We play games for different reasons: for the incredible stories that take us deep into the world’s depths, for the pride of completion, for the relaxing monotony, for socializing, and for everything in between. It’s this question of “Why am I playing this game?” that I seemed to ask myself almost every time I booted up Hollow Knight. Before exploring my thoughts on the game, and eventually answering the burning question of “Why play?” I’ll explain a little about Hollow Knight.
Hollow Knight is a platformer where you play a bug thrust into a crumbling world unsure of the purpose of your existence as you travel through the outlying towns of a fallen kingdom. It’s all a shroud of mystery solved only by exploring new areas and defeating any that stand in your way. As you defeat boss after boss and fight your way through every area on your map, you grow stronger. Health is marked as masks, your weapon is a sword called a “nail”, and you collect soul as you attack enemies which enable you to regain masks lost or perform other powerful magic. Collectable charms enable you to use different abilities such as, gaining extra masks for a short period of time; a compass; little bugs that help in your fight. Charms must be strategically used as you only have room to equip a certain number of charms at any given time. As you progress you can upgrade your nail, movement abilities, the amount of soul you can hold at a given time, and the number of masks your character has. To save your progress and ensure your respawn points, you rest at benches.
The biggest, and eventually one of the most infuriating, aspects of the game is that when you die you leave behind your shade …who has all of your coins. Only upon killing your shade will you regain your lost coin. The problem isn’t killing your shade – for the most part that’s fairly simple – it’s navigating the enemies between you and the bench where you respawned. There will be times that you lose your coins. There will most definitely be a time where that ‘easy’ enemy gets a lucky shot rendering you once again dead, with any chance of regaining that 2k coin shade gone.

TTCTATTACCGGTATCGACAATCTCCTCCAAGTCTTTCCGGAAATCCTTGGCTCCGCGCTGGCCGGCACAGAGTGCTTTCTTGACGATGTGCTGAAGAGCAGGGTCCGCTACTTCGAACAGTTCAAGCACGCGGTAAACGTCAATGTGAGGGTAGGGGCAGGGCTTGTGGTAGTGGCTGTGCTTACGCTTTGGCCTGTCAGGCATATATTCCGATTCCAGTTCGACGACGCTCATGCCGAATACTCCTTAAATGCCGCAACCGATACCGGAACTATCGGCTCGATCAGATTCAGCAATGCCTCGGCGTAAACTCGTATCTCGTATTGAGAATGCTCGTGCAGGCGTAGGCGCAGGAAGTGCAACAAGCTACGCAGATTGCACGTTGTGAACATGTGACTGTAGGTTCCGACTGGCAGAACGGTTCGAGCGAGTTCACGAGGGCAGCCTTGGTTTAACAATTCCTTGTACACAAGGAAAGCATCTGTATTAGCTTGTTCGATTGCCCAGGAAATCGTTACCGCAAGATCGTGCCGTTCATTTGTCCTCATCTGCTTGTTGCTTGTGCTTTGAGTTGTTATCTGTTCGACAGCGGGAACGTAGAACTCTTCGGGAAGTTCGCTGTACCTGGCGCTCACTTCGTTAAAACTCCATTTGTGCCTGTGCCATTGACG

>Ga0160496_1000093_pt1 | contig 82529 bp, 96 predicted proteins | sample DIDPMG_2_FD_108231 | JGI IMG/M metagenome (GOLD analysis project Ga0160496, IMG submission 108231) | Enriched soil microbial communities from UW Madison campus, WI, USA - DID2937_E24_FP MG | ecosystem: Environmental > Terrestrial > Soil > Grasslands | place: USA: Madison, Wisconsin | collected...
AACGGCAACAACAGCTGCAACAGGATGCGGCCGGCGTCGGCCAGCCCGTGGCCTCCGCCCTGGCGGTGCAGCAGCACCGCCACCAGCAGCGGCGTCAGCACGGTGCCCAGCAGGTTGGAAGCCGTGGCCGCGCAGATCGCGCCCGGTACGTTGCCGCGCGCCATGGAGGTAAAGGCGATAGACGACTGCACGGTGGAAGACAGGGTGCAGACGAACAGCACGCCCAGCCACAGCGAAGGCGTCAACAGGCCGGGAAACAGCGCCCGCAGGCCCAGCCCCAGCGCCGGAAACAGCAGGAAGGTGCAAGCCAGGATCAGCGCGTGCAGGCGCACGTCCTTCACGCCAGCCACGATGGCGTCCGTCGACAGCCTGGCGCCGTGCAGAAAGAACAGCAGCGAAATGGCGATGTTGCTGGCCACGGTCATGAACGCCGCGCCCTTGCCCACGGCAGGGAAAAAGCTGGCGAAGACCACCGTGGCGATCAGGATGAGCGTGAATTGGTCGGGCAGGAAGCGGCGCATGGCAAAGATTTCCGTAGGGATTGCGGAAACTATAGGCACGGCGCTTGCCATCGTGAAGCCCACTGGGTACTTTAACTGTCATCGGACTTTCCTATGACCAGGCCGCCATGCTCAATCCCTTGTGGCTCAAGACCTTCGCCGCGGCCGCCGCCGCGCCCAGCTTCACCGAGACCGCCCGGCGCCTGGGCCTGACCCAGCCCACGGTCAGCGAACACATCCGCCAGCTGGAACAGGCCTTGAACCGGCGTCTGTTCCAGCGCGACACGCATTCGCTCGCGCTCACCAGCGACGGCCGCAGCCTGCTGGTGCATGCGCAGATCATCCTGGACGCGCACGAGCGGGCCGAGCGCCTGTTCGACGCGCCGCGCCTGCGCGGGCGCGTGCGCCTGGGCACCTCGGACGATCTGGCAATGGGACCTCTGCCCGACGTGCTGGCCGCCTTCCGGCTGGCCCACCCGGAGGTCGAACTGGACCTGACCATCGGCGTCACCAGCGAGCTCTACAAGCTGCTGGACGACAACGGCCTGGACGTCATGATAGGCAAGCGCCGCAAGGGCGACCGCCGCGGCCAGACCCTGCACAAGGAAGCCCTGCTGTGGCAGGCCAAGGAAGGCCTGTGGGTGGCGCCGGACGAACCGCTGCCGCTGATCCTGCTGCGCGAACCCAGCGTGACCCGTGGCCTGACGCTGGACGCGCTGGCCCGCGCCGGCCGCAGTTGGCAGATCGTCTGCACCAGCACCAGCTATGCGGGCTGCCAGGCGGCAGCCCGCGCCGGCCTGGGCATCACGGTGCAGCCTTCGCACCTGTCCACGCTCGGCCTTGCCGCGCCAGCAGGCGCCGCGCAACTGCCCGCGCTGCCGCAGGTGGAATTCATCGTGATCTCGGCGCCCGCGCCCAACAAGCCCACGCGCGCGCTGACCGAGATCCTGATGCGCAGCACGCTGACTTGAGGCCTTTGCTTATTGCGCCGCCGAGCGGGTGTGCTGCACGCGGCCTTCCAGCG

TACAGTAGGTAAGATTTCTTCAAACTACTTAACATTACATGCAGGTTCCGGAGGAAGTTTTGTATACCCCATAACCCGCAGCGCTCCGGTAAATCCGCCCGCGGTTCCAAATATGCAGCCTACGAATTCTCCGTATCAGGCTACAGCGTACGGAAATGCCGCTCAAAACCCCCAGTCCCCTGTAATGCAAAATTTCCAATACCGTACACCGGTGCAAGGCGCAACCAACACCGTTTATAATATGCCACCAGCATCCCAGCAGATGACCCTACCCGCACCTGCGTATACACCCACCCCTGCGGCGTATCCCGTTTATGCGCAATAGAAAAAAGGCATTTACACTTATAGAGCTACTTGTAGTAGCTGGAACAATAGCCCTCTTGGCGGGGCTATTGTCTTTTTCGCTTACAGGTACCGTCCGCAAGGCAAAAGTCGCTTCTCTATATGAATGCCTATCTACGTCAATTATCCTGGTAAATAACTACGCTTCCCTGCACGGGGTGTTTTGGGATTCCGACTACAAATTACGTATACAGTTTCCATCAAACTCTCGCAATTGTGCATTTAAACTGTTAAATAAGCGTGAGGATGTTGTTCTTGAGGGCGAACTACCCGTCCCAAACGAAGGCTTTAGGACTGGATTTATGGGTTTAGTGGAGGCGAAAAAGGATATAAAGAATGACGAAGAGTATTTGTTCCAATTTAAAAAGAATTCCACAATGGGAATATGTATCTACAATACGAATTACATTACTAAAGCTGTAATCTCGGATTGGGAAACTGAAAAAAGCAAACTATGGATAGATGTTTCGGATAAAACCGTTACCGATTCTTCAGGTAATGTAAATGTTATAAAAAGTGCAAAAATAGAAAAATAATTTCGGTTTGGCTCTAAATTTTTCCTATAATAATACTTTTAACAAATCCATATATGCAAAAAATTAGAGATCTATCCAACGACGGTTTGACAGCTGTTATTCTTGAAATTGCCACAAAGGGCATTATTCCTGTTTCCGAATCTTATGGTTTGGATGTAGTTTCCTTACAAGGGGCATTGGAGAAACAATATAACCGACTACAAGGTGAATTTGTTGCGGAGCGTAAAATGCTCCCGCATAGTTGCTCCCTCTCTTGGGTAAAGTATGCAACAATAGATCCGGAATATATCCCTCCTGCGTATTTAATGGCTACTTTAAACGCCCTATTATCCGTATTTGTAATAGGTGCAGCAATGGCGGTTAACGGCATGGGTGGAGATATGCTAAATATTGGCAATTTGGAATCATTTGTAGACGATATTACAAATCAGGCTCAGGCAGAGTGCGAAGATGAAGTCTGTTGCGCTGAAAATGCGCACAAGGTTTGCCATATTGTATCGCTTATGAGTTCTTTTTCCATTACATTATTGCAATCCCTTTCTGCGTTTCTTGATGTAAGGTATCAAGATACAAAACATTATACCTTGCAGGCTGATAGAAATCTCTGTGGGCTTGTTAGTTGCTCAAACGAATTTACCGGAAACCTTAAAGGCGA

For me, there was screaming, there was head holding and disbelief, there were long periods of silent anger. Getting to your shade and killing it in order to regain your coins is one of the two most stressful parts of the game. It’s something that had me dread exploring areas I had not yet bought the map for, because what’s worse that traveling through enemy territory? Doing it without having a clue as to where you’re going. Many times I prayed for a bench around the corner to sit at, if just to ensure a closer respawn point. Losing coins wasn’t the best feeling but as the game progressed the need for coins held less priority as it seemed easier to get the coins you needed to buy things.
The focus of the game is the bosses. There was not a single boss through my playthrough that I beat on the first try. It’s all about learning the mechanics of a fight and timing your dodges, attacks and jumps accordingly. There were fights that I found myself enjoying even after the numerous attempts at beating them began to add up, but more often than not the frustration got the better of me. The amount of time and energy put into some of these fights becomes a test of will. For example, on two bosses I spent over 7 hours trying to beat them. Those 7 hours were not fun and on multiple occasions I cried, beyond frustrated at myself for my inability to learn from mistakes or execute a certain combination of moves. The satisfaction of finally beating a boss almost made up for all that self inflicted pain and suffering. It became very clear as the game progressed that the prideful feeling accompanying a win over a tough boss would be very short lived as another boss was soon around the corner.
What made all that pain really worth it in the end? The story.
Hollow Knight begins as embers and ends in an inferno. The crescendo is slow to build but quickly grips you until you just have to explore the next area and just need to beat this next boss. There are twists you never imagined and mysteries about the past that hide around every corner. Each character you meet seems to have a deeper backstory that unfolds to drag you into the history of a corrupted kingdom. The sheer amount of story offered is deceiving as interactions brushed off as inconsequential are actually whispers to secrets easily missed. Hollow Knight doesn’t take you by the hand and lead you through the story, it leaves much up to interpretation and requires players to find answers for themselves.
Hollow Knight gave me a main character I become emotionally invested in to the point where I wouldn’t allow myself to stop. The game had high skill tiers and boss fights at the forefront, two things I hated. So, at my own question of “Why am I playing this game?” the answer, although contradictory to my previous feelings, was undeniably clear: I was having fun.
|Hours to Complete:||52|